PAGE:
Visual attention for social information and salivary oxytocin levels in preschool children with autism spectrum disorders: An eye-tracking study

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Abstract

This study was designed to ascertain the relationship between visual attention for social information and oxytocin (OT) levels in Japanese preschool children with autism spectrum disorder (ASD). We hypothesized that poor visual attention for social information and low OT levels are crucially important risk factors associated with ASD. We measured the pattern of gaze fixation for social information using an eye-tracking system, and salivary OT levels by the Enzyme-Linked Immunosorbent Assay (ELISA). There was a positive association between salivary OT levels and fixation duration for an indicated object area in a finger-pointing movie in typically developing (TD) children. However, no association was found between these variables in children with ASD. Moreover, age decreased an individual's attention to people moving and pointed-at objects, but increased attention for mouth-in-the-face recognition, geometric patterns, and biological motions. Thus, OT levels likely vary during visual attention for social information between TD children and those with ASD. Further, aging in preschool children has considerable effect on visual attention for social information.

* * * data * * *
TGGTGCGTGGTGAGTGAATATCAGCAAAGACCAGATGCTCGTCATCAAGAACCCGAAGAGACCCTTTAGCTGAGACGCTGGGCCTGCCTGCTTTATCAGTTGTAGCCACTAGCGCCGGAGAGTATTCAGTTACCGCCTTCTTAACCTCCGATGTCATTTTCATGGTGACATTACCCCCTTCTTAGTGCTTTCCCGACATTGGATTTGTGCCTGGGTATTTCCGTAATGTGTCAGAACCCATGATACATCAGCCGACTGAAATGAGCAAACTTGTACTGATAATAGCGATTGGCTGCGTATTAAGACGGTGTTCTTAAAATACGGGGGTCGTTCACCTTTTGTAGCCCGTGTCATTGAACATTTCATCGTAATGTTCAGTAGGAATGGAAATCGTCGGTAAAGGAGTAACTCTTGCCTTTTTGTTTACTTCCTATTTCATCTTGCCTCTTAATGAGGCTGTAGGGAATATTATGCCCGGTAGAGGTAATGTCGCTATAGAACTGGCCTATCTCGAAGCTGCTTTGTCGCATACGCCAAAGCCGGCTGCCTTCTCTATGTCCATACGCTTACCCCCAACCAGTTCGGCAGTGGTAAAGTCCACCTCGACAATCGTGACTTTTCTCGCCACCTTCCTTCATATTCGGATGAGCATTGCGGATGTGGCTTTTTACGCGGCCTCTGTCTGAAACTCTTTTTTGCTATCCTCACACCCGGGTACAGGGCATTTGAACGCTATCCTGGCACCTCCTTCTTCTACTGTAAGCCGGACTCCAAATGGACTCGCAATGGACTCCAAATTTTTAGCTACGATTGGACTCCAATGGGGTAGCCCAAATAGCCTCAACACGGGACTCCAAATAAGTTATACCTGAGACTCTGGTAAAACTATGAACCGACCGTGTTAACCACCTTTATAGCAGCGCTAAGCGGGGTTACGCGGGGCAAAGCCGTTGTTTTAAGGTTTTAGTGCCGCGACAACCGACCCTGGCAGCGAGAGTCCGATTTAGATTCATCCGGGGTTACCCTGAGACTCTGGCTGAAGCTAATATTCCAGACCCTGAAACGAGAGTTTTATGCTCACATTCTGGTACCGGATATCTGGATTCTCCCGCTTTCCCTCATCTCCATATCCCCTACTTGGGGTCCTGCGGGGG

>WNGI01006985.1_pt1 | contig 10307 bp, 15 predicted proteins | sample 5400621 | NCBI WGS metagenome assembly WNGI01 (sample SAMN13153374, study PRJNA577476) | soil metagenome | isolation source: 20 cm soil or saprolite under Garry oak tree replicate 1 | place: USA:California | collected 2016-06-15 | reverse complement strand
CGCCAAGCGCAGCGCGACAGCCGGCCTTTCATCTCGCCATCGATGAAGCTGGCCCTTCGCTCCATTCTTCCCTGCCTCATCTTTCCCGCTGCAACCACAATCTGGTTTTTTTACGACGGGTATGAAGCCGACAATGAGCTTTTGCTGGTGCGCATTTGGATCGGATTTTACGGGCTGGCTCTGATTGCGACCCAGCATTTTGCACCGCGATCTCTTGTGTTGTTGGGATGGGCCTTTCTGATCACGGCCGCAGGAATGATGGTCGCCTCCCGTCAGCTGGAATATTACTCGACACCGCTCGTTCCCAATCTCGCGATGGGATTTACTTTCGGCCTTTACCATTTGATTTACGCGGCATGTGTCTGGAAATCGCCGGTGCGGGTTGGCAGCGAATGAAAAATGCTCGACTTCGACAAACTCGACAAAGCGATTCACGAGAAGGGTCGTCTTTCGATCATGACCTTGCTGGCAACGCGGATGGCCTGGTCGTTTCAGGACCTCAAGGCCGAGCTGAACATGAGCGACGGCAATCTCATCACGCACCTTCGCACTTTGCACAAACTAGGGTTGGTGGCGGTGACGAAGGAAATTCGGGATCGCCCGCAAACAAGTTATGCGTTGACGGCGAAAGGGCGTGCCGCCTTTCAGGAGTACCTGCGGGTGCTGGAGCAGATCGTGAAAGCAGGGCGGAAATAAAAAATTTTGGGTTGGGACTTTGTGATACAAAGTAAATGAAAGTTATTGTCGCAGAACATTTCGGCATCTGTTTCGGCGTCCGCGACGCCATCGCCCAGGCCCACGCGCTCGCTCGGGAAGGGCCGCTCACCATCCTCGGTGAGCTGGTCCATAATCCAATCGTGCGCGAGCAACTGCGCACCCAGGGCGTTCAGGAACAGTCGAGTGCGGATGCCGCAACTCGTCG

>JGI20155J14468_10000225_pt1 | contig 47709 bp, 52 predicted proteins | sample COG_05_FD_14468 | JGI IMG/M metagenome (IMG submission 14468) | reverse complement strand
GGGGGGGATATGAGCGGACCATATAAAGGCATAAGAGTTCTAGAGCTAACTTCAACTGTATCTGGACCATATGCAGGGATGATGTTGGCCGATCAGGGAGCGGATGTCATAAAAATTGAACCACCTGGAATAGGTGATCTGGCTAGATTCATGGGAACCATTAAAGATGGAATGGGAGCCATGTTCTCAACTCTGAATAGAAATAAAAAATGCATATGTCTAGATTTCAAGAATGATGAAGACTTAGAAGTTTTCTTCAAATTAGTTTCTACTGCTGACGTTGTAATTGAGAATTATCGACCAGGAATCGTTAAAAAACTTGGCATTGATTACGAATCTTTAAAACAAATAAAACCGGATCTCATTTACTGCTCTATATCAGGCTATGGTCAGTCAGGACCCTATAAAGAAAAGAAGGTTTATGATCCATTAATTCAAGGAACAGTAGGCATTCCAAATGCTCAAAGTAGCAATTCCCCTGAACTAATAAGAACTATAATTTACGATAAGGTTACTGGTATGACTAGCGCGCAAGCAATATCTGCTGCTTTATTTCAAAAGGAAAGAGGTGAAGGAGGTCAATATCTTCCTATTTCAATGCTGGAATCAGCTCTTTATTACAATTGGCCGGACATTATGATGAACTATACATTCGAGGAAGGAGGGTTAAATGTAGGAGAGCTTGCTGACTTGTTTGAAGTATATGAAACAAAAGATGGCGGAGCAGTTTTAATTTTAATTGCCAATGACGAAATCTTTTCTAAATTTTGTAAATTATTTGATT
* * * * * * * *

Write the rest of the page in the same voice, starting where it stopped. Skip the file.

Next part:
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APA

Fujisawa, T. X., Tanaka, S., Saito, D. N., Kosaka, H., & Tomoda, A. (2014). Visual attention for social information and salivary oxytocin levels in preschool children with autism spectrum disorders: An eye-tracking study. Frontiers in Neuroscience, 8(SEP). https://doi.org/10.3389/fnins.2014.00295

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